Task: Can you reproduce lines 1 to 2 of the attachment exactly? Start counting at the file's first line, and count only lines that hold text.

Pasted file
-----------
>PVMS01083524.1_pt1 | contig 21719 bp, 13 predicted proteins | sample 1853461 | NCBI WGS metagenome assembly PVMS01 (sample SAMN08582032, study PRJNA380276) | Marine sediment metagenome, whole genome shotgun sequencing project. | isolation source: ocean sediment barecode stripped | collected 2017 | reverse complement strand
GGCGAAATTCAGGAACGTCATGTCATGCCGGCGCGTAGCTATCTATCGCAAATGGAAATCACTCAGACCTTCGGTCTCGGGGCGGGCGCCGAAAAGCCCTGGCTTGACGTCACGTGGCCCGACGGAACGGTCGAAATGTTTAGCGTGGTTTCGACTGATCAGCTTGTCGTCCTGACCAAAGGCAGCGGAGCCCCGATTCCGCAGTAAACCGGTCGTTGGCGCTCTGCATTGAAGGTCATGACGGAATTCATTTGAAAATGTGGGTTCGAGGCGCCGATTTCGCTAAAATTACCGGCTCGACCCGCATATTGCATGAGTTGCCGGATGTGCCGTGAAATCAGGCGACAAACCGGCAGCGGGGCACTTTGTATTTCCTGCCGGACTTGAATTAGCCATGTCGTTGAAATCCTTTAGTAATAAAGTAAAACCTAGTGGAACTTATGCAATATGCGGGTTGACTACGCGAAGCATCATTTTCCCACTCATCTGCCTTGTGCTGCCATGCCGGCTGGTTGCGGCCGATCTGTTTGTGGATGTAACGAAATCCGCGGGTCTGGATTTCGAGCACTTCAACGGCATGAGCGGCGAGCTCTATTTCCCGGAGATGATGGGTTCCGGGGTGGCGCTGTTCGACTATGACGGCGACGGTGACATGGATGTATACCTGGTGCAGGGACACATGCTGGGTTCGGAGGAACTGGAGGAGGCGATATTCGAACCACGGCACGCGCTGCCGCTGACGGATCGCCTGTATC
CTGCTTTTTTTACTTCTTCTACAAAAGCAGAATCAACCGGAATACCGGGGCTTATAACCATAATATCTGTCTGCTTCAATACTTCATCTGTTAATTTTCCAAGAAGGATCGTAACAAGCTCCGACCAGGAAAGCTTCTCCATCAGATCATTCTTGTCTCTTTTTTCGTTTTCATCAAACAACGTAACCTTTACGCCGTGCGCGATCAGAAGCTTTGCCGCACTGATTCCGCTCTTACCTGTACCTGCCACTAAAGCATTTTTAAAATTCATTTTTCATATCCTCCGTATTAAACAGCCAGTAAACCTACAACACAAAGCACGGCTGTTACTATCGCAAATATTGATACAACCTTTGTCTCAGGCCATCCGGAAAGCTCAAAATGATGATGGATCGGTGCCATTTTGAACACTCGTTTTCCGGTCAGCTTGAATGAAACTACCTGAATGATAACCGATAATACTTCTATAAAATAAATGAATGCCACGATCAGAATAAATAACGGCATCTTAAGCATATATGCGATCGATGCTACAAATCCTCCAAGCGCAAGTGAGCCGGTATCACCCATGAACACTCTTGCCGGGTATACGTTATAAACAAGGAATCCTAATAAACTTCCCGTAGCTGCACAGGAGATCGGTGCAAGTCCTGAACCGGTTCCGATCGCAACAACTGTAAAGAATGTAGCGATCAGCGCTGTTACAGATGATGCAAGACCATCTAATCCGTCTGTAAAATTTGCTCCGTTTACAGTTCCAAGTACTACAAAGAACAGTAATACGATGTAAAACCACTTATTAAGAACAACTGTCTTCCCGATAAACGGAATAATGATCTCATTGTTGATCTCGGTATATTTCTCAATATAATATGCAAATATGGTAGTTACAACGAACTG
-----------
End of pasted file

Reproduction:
>PVMS01083524.1_pt1 | contig 21719 bp, 13 predicted proteins | sample 1853461 | NCBI WGS metagenome assembly PVMS01 (sample SAMN08582032, study PRJNA380276) | Marine sediment metagenome, whole genome shotgun sequencing project. | isolation source: ocean sediment barecode stripped | collected 2017 | reverse complement strand
GGCGAAATTCAGGAACGTCATGTCATGCCGGCGCGTAGCTATCTATCGCAAATGGAAATCACTCAGACCTTCGGTCTCGGGGCGGGCGCCGAAAAGCCCTGGCTTGACGTCACGTGGCCCGACGGAACGGTCGAAATGTTTAGCGTGGTTTCGACTGATCAGCTTGTCGTCCTGACCAAAGGCAGCGGAGCCCCGATTCCGCAGTAAACCGGTCGTTGGCGCTCTGCATTGAAGGTCATGACGGAATTCATTTGAAAATGTGGGTTCGAGGCGCCGATTTCGCTAAAATTACCGGCTCGACCCGCATATTGCATGAGTTGCCGGATGTGCCGTGAAATCAGGCGACAAACCGGCAGCGGGGCACTTTGTATTTCCTGCCGGACTTGAATTAGCCATGTCGTTGAAATCCTTTAGTAATAAAGTAAAACCTAGTGGAACTTATGCAATATGCGGGTTGACTACGCGAAGCATCATTTTCCCACTCATCTGCCTTGTGCTGCCATGCCGGCTGGTTGCGGCCGATCTGTTTGTGGATGTAACGAAATCCGCGGGTCTGGATTTCGAGCACTTCAACGGCATGAGCGGCGAGCTCTATTTCCCGGAGATGATGGGTTCCGGGGTGGCGCTGTTCGACTATGACGGCGACGGTGACATGGATGTATACCTGGTGCAGGGACACATGCTGGGTTCGGAGGAACTGGAGGAGGCGATATTCGAACCACGGCACGCGCTGCCGCTGACGGATCGCCTGTATC